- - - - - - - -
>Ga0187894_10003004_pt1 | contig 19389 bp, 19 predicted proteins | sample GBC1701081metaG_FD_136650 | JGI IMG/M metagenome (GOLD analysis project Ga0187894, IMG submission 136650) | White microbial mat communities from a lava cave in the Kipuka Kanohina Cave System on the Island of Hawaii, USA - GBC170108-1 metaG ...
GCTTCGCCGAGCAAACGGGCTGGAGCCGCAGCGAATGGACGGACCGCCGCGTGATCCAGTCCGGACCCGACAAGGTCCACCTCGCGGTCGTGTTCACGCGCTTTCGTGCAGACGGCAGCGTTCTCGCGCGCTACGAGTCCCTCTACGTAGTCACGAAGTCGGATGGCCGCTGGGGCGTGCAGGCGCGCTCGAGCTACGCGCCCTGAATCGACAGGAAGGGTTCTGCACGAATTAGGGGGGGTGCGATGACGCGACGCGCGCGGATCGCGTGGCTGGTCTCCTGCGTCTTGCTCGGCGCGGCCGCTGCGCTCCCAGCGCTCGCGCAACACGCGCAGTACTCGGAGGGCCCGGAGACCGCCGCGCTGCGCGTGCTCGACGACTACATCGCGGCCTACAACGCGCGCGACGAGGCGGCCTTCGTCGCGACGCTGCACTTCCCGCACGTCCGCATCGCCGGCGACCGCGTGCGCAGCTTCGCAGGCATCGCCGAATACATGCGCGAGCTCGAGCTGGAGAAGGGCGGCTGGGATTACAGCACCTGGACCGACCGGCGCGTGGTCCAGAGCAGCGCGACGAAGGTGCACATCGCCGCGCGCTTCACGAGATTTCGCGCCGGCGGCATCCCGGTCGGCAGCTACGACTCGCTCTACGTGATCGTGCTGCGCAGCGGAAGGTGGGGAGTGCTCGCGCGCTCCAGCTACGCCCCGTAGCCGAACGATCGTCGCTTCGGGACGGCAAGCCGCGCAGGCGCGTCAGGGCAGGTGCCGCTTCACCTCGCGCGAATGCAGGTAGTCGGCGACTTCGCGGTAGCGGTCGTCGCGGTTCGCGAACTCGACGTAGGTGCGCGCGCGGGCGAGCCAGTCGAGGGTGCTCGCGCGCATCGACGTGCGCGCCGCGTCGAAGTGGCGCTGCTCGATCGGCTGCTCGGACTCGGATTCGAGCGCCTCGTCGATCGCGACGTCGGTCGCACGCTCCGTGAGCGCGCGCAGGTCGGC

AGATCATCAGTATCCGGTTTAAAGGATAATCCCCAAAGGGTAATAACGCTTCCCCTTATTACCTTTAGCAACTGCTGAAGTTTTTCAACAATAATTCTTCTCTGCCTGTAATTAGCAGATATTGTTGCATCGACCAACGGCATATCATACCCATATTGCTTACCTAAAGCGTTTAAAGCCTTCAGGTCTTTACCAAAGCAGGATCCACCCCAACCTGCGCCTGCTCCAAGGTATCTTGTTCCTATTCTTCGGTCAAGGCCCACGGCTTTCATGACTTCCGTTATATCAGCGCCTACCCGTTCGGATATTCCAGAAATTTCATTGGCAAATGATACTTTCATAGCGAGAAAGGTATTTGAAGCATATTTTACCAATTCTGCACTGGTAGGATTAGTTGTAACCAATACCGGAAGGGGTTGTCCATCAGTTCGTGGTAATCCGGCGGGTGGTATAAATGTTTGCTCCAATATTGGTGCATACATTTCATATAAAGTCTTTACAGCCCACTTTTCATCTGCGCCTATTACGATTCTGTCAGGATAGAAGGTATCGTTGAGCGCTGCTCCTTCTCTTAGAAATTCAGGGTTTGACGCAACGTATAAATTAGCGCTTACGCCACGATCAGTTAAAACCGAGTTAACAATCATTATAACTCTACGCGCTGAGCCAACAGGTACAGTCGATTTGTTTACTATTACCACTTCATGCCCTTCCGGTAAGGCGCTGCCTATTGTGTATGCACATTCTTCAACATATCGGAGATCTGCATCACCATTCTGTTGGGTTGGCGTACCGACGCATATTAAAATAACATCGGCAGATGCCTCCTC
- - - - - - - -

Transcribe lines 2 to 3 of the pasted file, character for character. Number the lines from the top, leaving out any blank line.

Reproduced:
GCTTCGCCGAGCAAACGGGCTGGAGCCGCAGCGAATGGACGGACCGCCGCGTGATCCAGTCCGGACCCGACAAGGTCCACCTCGCGGTCGTGTTCACGCGCTTTCGTGCAGACGGCAGCGTTCTCGCGCGCTACGAGTCCCTCTACGTAGTCACGAAGTCGGATGGCCGCTGGGGCGTGCAGGCGCGCTCGAGCTACGCGCCCTGAATCGACAGGAAGGGTTCTGCACGAATTAGGGGGGGTGCGATGACGCGACGCGCGCGGATCGCGTGGCTGGTCTCCTGCGTCTTGCTCGGCGCGGCCGCTGCGCTCCCAGCGCTCGCGCAACACGCGCAGTACTCGGAGGGCCCGGAGACCGCCGCGCTGCGCGTGCTCGACGACTACATCGCGGCCTACAACGCGCGCGACGAGGCGGCCTTCGTCGCGACGCTGCACTTCCCGCACGTCCGCATCGCCGGCGACCGCGTGCGCAGCTTCGCAGGCATCGCCGAATACATGCGCGAGCTCGAGCTGGAGAAGGGCGGCTGGGATTACAGCACCTGGACCGACCGGCGCGTGGTCCAGAGCAGCGCGACGAAGGTGCACATCGCCGCGCGCTTCACGAGATTTCGCGCCGGCGGCATCCCGGTCGGCAGCTACGACTCGCTCTACGTGATCGTGCTGCGCAGCGGAAGGTGGGGAGTGCTCGCGCGCTCCAGCTACGCCCCGTAGCCGAACGATCGTCGCTTCGGGACGGCAAGCCGCGCAGGCGCGTCAGGGCAGGTGCCGCTTCACCTCGCGCGAATGCAGGTAGTCGGCGACTTCGCGGTAGCGGTCGTCGCGGTTCGCGAACTCGACGTAGGTGCGCGCGCGGGCGAGCCAGTCGAGGGTGCTCGCGCGCATCGACGTGCGCGCCGCGTCGAAGTGGCGCTGCTCGATCGGCTGCTCGGACTCGGATTCGAGCGCCTCGTCGATCGCGACGTCGGTCGCACGCTCCGTGAGCGCGCGCAGGTCGGC

AGATCATCAGTATCCGGTTTAAAGGATAATCCCCAAAGGGTAATAACGCTTCCCCTTATTACCTTTAGCAACTGCTGAAGTTTTTCAACAATAATTCTTCTCTGCCTGTAATTAGCAGATATTGTTGCATCGACCAACGGCATATCATACCCATATTGCTTACCTAAAGCGTTTAAAGCCTTCAGGTCTTTACCAAAGCAGGATCCACCCCAACCTGCGCCTGCTCCAAGGTATCTTGTTCCTATTCTTCGGTCAAGGCCCACGGCTTTCATGACTTCCGTTATATCAGCGCCTACCCGTTCGGATATTCCAGAAATTTCATTGGCAAATGATACTTTCATAGCGAGAAAGGTATTTGAAGCATATTTTACCAATTCTGCACTGGTAGGATTAGTTGTAACCAATACCGGAAGGGGTTGTCCATCAGTTCGTGGTAATCCGGCGGGTGGTATAAATGTTTGCTCCAATATTGGTGCATACATTTCATATAAAGTCTTTACAGCCCACTTTTCATCTGCGCCTATTACGATTCTGTCAGGATAGAAGGTATCGTTGAGCGCTGCTCCTTCTCTTAGAAATTCAGGGTTTGACGCAACGTATAAATTAGCGCTTACGCCACGATCAGTTAAAACCGAGTTAACAATCATTATAACTCTACGCGCTGAGCCAACAGGTACAGTCGATTTGTTTACTATTACCACTTCATGCCCTTCCGGTAAGGCGCTGCCTATTGTGTATGCACATTCTTCAACATATCGGAGATCTGCATCACCATTCTGTTGGGTTGGCGTACCGACGCATATTAAAATAACATCGGCAGATGCCTCCTC